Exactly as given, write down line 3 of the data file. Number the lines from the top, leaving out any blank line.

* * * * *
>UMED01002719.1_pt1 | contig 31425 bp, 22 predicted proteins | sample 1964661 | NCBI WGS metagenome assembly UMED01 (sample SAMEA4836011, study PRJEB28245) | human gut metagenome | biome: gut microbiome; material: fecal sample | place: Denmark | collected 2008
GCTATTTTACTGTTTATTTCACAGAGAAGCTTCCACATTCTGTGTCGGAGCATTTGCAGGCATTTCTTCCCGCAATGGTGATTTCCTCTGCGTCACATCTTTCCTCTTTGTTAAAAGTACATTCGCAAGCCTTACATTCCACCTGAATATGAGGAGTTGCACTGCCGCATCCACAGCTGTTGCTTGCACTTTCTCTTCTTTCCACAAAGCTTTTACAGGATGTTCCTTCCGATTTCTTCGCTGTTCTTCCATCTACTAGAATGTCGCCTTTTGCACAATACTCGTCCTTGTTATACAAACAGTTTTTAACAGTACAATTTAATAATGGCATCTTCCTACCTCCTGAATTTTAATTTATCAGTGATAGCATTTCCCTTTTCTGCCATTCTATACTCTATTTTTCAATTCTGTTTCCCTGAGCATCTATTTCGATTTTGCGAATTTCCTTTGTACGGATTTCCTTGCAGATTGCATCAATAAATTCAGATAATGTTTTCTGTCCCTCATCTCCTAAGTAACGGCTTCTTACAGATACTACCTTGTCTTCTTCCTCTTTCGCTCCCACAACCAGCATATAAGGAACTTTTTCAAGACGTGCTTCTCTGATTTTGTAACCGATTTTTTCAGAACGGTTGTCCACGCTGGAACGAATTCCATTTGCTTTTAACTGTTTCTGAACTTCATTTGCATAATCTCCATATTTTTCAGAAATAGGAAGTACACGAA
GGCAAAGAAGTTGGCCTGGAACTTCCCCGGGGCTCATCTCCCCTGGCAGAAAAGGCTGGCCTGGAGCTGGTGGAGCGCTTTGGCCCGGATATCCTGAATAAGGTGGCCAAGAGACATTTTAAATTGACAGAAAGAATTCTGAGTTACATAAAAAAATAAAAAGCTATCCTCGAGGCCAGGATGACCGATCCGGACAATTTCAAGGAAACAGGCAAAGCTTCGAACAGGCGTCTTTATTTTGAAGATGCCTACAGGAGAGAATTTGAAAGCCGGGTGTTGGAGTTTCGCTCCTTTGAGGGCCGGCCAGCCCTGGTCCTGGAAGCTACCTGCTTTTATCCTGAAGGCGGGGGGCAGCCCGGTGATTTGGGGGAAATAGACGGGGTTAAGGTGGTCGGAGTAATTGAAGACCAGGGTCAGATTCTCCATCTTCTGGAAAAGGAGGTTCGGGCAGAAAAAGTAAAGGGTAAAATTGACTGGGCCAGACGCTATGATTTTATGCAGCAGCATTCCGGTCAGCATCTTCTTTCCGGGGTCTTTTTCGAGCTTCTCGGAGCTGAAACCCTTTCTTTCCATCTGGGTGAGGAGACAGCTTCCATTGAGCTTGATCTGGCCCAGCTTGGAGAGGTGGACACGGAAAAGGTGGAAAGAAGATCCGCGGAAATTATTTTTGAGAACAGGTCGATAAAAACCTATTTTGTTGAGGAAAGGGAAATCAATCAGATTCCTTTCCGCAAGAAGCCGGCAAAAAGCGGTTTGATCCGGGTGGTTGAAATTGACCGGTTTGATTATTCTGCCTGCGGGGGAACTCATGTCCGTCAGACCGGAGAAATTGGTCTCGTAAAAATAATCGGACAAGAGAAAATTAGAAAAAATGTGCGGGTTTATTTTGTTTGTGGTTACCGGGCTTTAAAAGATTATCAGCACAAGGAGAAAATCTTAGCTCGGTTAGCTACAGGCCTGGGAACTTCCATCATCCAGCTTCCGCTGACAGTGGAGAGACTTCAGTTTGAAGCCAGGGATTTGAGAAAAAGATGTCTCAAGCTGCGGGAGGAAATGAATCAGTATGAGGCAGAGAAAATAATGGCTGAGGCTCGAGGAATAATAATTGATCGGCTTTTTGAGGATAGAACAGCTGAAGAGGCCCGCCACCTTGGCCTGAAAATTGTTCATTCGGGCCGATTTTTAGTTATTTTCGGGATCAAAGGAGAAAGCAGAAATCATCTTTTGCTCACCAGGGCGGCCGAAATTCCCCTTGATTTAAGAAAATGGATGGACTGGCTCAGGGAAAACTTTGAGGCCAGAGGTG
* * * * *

GGCAAAGAAGTTGGCCTGGAACTTCCCCGGGGCTCATCTCCCCTGGCAGAAAAGGCTGGCCTGGAGCTGGTGGAGCGCTTTGGCCCGGATATCCTGAATAAGGTGGCCAAGAGACATTTTAAATTGACAGAAAGAATTCTGAGTTACATAAAAAAATAAAAAGCTATCCTCGAGGCCAGGATGACCGATCCGGACAATTTCAAGGAAACAGGCAAAGCTTCGAACAGGCGTCTTTATTTTGAAGATGCCTACAGGAGAGAATTTGAAAGCCGGGTGTTGGAGTTTCGCTCCTTTGAGGGCCGGCCAGCCCTGGTCCTGGAAGCTACCTGCTTTTATCCTGAAGGCGGGGGGCAGCCCGGTGATTTGGGGGAAATAGACGGGGTTAAGGTGGTCGGAGTAATTGAAGACCAGGGTCAGATTCTCCATCTTCTGGAAAAGGAGGTTCGGGCAGAAAAAGTAAAGGGTAAAATTGACTGGGCCAGACGCTATGATTTTATGCAGCAGCATTCCGGTCAGCATCTTCTTTCCGGGGTCTTTTTCGAGCTTCTCGGAGCTGAAACCCTTTCTTTCCATCTGGGTGAGGAGACAGCTTCCATTGAGCTTGATCTGGCCCAGCTTGGAGAGGTGGACACGGAAAAGGTGGAAAGAAGATCCGCGGAAATTATTTTTGAGAACAGGTCGATAAAAACCTATTTTGTTGAGGAAAGGGAAATCAATCAGATTCCTTTCCGCAAGAAGCCGGCAAAAAGCGGTTTGATCCGGGTGGTTGAAATTGACCGGTTTGATTATTCTGCCTGCGGGGGAACTCATGTCCGTCAGACCGGAGAAATTGGTCTCGTAAAAATAATCGGACAAGAGAAAATTAGAAAAAATGTGCGGGTTTATTTTGTTTGTGGTTACCGGGCTTTAAAAGATTATCAGCACAAGGAGAAAATCTTAGCTCGGTTAGCTACAGGCCTGGGAACTTCCATCATCCAGCTTCCGCTGACAGTGGAGAGACTTCAGTTTGAAGCCAGGGATTTGAGAAAAAGATGTCTCAAGCTGCGGGAGGAAATGAATCAGTATGAGGCAGAGAAAATAATGGCTGAGGCTCGAGGAATAATAATTGATCGGCTTTTTGAGGATAGAACAGCTGAAGAGGCCCGCCACCTTGGCCTGAAAATTGTTCATTCGGGCCGATTTTTAGTTATTTTCGGGATCAAAGGAGAAAGCAGAAATCATCTTTTGCTCACCAGGGCGGCCGAAATTCCCCTTGATTTAAGAAAATGGATGGACTGGCTCAGGGAAAACTTTGAGGCCAGAGGTG